LEARNING AND TEACHING CULINARY ARTS
THE INFLUENCE OF NOUVELLE CUISINE TOWARDS TODAY’S GASTRONOMY
PUTRI DAHLIA AB RASHID2010279074
NOOR SALIZA SALMI2010412854
MASTER IN GASTRONOMY (HM775)
ASSOCIATE PROF. DR. ARTINAH ZAINAL
DATE OF SUBMISSION
25 MARCH 2011
Table of Contents Page
2. Characteristics of Nouvelle Cuisine5
3. The Influence of Nouvelle Cuisine7
3.1 Technical Innovation7
3.2 Cuisine Developments7
3.3 Healthy Foods8
3.4. Celebrity Chefs8
As far as the cookery tools and equipment had evolved through years and centuries, the French cuisine also deals with great evolution over time. The chefs were always in search of new products and new aromas, and kept looking for new techniques (Cengage, 2003).
Nouvelle cuisine is a French term which means “new cuisine”, which actually refers to an approach to cookery and food presentation used in French cuisine. Unlike classical cuisine, an older form of French haute cuisine which recognized with elaborate style of cooking and service, nouvelle cuisine in contrast, is characterized by lighter, more delicate dishes with an increased emphasis on presentation (Wikipedia, 2010). In addition, according to Larousse Gastronomique (2009), Nouvelle cuisine is a movement in cookery started in 1972 by two food critics, H. Gault and C. Millau, with the aim of encouraging a simpler and more natural presentation of food. The movement combined a publicity campaign with novel recipes and a new ethic, although the idea itself was not new.
The term nouvelle cuisine has been used many times in the history of French Cuisine. For instance, Vincent La Chapelle’s, Franҫois Marin’s and Menon’s works in 1940s was described as nouvelle cuisine. Even in 1880s and 1890s, Georges Auguste Escoffier’s cooking was also described with the term.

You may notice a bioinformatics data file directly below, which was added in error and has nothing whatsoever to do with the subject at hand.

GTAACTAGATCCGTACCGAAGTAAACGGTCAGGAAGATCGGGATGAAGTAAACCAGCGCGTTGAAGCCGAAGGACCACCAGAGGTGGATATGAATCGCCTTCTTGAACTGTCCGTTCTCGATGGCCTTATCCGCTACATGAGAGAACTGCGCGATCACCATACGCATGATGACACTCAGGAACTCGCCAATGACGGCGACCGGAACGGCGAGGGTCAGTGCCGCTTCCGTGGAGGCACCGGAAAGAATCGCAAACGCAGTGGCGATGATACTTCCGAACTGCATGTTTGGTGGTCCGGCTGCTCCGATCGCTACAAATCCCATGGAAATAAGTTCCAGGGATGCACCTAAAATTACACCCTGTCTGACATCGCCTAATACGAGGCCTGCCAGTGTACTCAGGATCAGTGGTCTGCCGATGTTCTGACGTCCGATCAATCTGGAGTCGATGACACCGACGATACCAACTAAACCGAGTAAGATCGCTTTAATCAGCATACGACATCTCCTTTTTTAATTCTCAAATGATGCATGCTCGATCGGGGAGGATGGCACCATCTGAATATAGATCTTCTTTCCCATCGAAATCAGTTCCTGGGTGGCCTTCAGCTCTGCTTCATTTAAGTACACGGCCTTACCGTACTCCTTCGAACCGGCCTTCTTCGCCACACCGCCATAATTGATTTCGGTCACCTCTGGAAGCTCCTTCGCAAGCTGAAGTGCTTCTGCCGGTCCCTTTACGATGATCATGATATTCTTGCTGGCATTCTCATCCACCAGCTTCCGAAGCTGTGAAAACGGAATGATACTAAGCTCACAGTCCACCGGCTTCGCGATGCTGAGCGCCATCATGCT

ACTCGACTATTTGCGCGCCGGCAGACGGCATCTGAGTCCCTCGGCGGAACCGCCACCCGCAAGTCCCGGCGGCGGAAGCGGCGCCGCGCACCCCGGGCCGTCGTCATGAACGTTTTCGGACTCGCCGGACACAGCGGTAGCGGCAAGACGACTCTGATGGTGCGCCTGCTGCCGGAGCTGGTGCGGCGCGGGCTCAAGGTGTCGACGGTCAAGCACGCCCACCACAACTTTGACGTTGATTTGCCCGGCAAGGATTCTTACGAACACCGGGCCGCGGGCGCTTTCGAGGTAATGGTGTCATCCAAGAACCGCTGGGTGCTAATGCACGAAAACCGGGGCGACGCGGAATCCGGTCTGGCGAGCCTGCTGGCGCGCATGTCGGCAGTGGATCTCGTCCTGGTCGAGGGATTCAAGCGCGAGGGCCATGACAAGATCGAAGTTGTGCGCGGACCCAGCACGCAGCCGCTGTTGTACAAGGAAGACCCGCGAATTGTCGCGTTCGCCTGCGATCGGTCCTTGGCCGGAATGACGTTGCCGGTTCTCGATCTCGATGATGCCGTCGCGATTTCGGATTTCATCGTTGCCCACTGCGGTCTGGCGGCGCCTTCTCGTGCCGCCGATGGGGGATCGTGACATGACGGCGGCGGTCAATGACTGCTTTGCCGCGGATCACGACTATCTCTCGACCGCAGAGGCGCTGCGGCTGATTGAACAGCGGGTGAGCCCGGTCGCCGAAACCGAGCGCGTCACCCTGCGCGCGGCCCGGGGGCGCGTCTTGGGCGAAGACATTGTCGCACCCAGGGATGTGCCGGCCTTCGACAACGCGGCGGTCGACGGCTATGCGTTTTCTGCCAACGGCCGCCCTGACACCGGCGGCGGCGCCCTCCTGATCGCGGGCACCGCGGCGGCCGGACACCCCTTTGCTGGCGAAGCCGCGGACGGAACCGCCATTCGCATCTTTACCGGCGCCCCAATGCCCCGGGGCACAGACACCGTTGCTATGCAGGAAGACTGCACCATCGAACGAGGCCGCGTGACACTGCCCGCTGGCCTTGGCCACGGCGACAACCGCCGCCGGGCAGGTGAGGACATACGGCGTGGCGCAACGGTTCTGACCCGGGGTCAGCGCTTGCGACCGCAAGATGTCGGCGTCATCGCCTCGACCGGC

However, the modern usage of the term are attributed to two French journalist and food critics, Henri Gault and Christian Millau to describe the cooking styles invented by a goup of French Chefs, namely Paul Bocuse, Micheal Guérard, Jean and Pierre Troigros, Alain Chapel, Louis Outhier and a number of others who were the students of Fernand Point (1897-1955), a French restaurateur in Vienne, France.
Nouvelle cuisine was developed during the 1960s and become popular in 1970s. It emphasized on freshness, lightness, and clarity of flavour (Britannica Online, 2011). The food served also stressed on greater simplicity and the dishes are created elegantly. Mennel (1996) stated that there are five principles behind this new cooking movement (nouvelle cuisine). The principles are total freshness of ingredients, lightness and harmony in all components and accompaniments, the use of the basic and simplest cooking methods, and types of presentations. The movement was made visible and championed by Gault and Millau in their magazine Guide Gault et Millau, and other gastronomic guides.
According to Larousse Gastronomique (2009), supporters of nouvelle cuisine reject the over-rich, complicated, and indigestible dishes that are no longer suitable to a health conscious generation who aware of the risks of overeating, especially of fatty foods, which had been recognized leading to obesity and cardiovascular diseases. Therefore, they adopt authenticity and simplicity in cooking to counter those diseases and the increasing usage of processed food. The nouveaux cuisiniers also seek to uphold a concept that combines the professions of medicine and dietetics. Their guiding principles in nouvelle...